NOT for the first time, or the last, both the media-friendly tribe of political analysts and psephologists, as also the political establishment failed to read the public mood. And the failure was not marginal. In a sharp rebuff to the talking heads who inevitably dominate public discourse in the run up to elections, the recently concluded elections to the Constituent Assembly in Nepal saw the Maoist party conclusively besting other contenders, both the pro-monarchy parties and its allies in the seven-party alliance. The much touted Nepal Congress and the UML, widely anticipated to struggle for the top two positions, returned dismal figures with many of their stalwarts biting the dust.
So why did so many, rare exceptions apart, who should have known better get it so wrong? Is there a basic flaw in the methodology to study and capture public mood, and even more convert popular vote shares into seats? Do our analysts still continue to rely overwhelmingly on categories like caste and community to the detriment of other solidarities – be it class, age or gender? Or is it that epochal events, and clearly elections to select representatives to design a new constitution classify as such, cannot be understood in frameworks more suited for normal times? Though the final verdict is available, the jury in still out.
It is after all no secret that for well over a decade the Maoists had the run of large parts of the Nepal countryside. Whether or not we agree with their political philosophy or strategy, and no matter what our understanding of the ‘havoc’ they are accused of creating, that they radically rewrote the social conditions in the countryside enabling, for the first time, the excluded and the marginalized some freedom to carve their own destiny cannot be seriously countered.
Women, youth dalits and janjatis – all of whom enjoyed little space and effective voice in erstwhile Nepal – were drawn to their call of republican Nepal, one which would be more inclusive/representative and hopefully less exploitative. Many joined as their cadre, driving out the police and army. Surely, this massive mobilization would have some impact in elections? Add to this the fact that both the NC and the UM-L had been party to various governments and people had seen and assessed for themselves their reliability as genuine representatives.
We shouldn’t be surprised that the Maoist call for giving their people a chance proved stronger than backing the ‘tried and tested’ politicians and parties, more so since so many of the erstwhile excluded were first time participants in the elections. It almost appears that the analysts fear of the unknown, if not ideological bias against a formation threatening an overturning of the known order combined with its proclivity to use violence, created blinkers.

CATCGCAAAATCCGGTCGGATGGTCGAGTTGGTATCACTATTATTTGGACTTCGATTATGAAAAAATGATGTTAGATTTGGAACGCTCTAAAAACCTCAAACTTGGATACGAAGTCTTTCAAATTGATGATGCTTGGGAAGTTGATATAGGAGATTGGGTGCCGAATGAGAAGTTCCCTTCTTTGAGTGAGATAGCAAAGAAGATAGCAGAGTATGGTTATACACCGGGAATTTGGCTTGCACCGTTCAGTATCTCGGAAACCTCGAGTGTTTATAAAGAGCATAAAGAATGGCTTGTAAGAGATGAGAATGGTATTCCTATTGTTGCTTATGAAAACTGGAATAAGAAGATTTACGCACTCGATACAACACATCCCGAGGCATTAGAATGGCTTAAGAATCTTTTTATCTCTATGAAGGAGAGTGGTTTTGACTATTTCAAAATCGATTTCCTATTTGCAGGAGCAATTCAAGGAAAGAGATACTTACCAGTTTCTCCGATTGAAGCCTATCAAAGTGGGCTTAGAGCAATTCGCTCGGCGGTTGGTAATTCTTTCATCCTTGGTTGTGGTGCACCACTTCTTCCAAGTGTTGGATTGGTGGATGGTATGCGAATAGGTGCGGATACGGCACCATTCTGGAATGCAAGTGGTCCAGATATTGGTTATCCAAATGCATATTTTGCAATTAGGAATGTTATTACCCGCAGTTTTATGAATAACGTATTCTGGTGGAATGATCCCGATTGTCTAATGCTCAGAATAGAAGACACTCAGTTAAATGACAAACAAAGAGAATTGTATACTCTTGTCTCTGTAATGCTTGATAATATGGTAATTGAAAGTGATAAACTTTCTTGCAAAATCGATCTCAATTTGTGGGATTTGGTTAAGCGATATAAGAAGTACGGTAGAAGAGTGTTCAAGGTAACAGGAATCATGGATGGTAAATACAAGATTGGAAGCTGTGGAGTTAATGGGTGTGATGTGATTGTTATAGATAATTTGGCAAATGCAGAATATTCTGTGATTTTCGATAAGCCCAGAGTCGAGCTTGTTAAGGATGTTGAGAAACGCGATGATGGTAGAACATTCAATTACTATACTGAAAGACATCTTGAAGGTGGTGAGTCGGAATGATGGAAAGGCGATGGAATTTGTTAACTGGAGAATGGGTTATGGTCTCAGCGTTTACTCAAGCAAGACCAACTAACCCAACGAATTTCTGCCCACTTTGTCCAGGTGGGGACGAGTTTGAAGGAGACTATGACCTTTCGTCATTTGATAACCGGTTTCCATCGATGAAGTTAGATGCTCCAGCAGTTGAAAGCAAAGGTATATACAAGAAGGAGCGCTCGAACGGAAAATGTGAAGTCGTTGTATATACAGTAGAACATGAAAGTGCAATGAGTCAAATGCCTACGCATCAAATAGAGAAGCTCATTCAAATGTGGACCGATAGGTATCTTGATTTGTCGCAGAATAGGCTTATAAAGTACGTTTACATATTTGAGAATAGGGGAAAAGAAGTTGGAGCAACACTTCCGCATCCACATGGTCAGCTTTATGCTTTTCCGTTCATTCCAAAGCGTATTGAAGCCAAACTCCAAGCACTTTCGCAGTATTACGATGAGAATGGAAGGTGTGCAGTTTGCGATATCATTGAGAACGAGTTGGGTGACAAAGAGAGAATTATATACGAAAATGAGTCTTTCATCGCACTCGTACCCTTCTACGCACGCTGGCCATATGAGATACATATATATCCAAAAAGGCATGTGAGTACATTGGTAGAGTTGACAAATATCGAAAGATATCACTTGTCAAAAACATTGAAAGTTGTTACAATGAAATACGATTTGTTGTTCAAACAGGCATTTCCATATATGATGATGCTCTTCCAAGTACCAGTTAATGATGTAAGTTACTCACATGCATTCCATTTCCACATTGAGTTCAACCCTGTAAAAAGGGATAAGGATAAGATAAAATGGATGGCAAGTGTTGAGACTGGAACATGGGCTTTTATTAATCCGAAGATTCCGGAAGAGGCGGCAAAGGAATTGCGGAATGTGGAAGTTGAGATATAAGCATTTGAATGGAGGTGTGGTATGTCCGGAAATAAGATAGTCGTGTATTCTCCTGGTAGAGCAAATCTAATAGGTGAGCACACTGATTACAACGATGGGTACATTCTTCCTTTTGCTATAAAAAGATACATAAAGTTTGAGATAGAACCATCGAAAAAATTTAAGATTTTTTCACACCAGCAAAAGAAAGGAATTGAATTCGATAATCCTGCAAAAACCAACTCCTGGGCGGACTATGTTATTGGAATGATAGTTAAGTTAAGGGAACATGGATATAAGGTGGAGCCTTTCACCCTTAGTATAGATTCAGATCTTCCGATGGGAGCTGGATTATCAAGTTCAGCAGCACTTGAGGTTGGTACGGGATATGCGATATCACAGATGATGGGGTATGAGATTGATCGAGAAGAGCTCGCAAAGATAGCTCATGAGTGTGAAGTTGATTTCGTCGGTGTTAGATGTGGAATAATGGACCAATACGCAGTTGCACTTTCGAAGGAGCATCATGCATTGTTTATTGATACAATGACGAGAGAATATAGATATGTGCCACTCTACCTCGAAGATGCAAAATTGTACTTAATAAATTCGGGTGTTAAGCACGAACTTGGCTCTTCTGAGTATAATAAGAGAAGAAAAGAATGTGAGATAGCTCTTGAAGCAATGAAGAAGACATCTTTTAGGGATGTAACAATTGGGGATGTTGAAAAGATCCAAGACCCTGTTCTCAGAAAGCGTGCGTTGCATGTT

Unsurprisingly, now that the results are in, the refrain has turned to the problems Nepal will face under a Maoist dispensation. We are increasingly reminded of the ‘horrors’ that the long insurgency and civil war wreaked on the country, on how capital will flee Nepal, that trade and tourism will see a decline, and so on. Much is made of the discomfort of the Indian security establishment, fearful that the Maoist victory in Nepal will further embolden its home-based militants.
All this may well be ‘true’, just as it is pointless to minimize the many challenges facing the new establishment in Nepal – from handling the complex problems of the Madhesis in the Terai, tempering the heightened expectations of the numerous janjatis and, most of all, providing a constructive engagement for the Maoist cadre, both the armed militia and the noisy Youth Communist League who might be tempted to settle scores with old opponents. But from caution to cynicism and defeatism is a short, slippery slope. For all we know, the Nepali Maoist leadership may still surprise.
The initial pronouncements of its leadership – both Prachanda and Bhattarai – have been measured. And like the much reviled Asif Ali Zardari and Nawaz Sharif in Pakistan, who have displayed uncharacteristic magnanimity and accommodation in victory, there is no reason to presume that the Maoist leadership in Nepal will not grow into their new roles. Yes, they are likely to be unyielding in their demand for an abolition of the monarchy and convert Nepal from a Hindu kingdom to a secular republic. That in any case is a call of the times. But to assume the worst case scenario as the most likely one – the favourite ploy of the no-changers – would be a serious error, and one most guaranteed to deny Nepal and Nepali people their chance at remaking history. Hopefully this time the political pundits and establishments will read the situation better.